Pasadena Post & Beam Homes for Sale
The first Pasadena homes in the Post and Beam architecture appeared in the late 1940s and early 1950s. Their style evolved under the conflicting influences of Frank Lloyd Wright's graceful organic architecture and the stark International style. In the comfortable Pasadena climate, the intricate arts and crafts house evolved into a lighter post and beam home where integration with nature brought the outside in, while retaining a strong sense of shelter.
Characteristics of Post and Beam style
Posts and beams hold up the roof in these houses, eliminating the need for heavy supporting walls and making homes light and airy. Expansive roofs with deep sheltering eaves tie the structure together, while wide expanses of windows look out at California oaks, private gardens or splendid views.
Pasadena's post and beam homes are never starkly modern, though. Each is beautifully detailed, sometimes with features that homeowners only gradually come to fully appreciate as they live in the home. Homes are often designed around a carefully proportioned room that holds a fireplace as its focal point. Floor plans emphasize flow and openness in public rooms, while providing privacy for bedrooms and baths. Often, vaulted ceilings and clerestory windows let in still more light.
Architects and the homes they built
Many noted architects built some of their best homes for the Pasadena real estate market, with mature neighborhoods unified in style and quietly residential in character. Architects who worked in the post and beam style include John Lauter, Marvin O. Berman, and the architectural firm of Buff, Straub, and Hensman, later known as Buff and Hensman.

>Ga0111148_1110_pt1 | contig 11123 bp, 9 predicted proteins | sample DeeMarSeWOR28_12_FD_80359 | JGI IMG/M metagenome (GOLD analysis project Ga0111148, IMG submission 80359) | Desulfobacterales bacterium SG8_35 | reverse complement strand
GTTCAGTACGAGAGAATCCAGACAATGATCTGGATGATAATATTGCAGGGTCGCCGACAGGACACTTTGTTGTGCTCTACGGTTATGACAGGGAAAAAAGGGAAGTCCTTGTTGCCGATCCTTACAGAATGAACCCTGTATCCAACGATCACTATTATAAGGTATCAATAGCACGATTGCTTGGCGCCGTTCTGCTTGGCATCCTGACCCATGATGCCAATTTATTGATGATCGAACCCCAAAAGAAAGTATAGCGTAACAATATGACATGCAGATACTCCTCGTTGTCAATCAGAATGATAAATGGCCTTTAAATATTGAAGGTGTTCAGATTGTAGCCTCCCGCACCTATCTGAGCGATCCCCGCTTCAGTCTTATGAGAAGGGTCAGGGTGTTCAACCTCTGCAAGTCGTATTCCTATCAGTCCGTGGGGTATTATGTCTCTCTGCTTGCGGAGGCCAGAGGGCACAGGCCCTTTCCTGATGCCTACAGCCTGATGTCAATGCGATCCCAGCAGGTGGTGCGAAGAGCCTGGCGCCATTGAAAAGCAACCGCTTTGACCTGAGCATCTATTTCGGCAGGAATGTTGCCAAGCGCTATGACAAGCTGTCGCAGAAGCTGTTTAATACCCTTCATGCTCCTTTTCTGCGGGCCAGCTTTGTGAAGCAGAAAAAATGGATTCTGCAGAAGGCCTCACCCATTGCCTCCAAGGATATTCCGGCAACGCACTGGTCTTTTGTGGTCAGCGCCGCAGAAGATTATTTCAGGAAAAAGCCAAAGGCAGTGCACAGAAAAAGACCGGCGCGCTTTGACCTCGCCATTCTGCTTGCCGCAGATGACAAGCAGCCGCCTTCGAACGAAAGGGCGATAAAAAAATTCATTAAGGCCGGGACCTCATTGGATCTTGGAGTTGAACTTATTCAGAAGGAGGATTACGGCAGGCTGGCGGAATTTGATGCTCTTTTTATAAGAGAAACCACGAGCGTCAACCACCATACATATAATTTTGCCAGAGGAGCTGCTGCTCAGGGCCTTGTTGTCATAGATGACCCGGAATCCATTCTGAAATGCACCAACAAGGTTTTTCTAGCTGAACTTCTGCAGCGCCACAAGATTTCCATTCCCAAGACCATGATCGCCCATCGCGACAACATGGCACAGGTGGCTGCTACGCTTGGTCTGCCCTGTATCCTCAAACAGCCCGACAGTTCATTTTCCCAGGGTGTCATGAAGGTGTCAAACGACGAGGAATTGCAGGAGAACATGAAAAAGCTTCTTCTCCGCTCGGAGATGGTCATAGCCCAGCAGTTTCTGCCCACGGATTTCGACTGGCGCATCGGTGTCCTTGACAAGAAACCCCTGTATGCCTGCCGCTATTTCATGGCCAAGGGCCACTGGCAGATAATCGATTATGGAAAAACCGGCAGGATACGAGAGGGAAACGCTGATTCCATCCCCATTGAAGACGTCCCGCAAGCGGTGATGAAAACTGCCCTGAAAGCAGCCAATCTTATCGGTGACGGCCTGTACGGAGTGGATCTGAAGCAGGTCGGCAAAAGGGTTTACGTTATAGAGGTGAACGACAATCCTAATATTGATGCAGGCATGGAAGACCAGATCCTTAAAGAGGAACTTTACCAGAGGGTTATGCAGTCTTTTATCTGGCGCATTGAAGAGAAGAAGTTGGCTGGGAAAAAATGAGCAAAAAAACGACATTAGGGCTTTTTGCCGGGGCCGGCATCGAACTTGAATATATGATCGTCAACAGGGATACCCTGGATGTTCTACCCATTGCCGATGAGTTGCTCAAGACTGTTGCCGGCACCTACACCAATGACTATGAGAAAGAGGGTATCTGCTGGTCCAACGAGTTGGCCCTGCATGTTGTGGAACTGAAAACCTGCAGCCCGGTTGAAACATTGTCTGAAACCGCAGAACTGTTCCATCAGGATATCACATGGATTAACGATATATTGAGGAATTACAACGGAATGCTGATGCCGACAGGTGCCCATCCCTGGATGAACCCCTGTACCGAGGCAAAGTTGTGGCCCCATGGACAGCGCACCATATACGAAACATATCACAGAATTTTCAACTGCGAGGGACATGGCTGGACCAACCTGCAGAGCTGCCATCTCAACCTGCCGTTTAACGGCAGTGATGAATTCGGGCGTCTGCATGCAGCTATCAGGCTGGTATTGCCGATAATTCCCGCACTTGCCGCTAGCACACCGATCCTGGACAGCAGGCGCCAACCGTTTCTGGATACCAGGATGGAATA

Per Toward a Simpler Way of Life: "The Arts and Crafts Architects of California describes Calvin Straub as the father of post and beam style in Southern California. His work with Conrad Buff III and Donald Hensman has won many awards, and the firm continues to create gracious homes. The Clarence and Mary Mello house is a striking example of their early work in Pasadena."
John Lauter built the Dahlstrom residence in Pasadena in 1949. It is one of the earliest Southern California examples of his style. He worked with Frank Lloyd Wright for six years before exploring what's sometimes called California modern in the Los Angeles area. A home on Laguna Drive shows how his version of post and beam lets the outside in.
Classic post and beam architecture gives homeowners an immediate connection to the outdoors. That why houses built in this style are among the most desirable homes in Pasadena California.
There's something intriguing about Post & Beams homes and thankfully, Pasadena does offer a few for sale. Here's a few for you to peruse right now.
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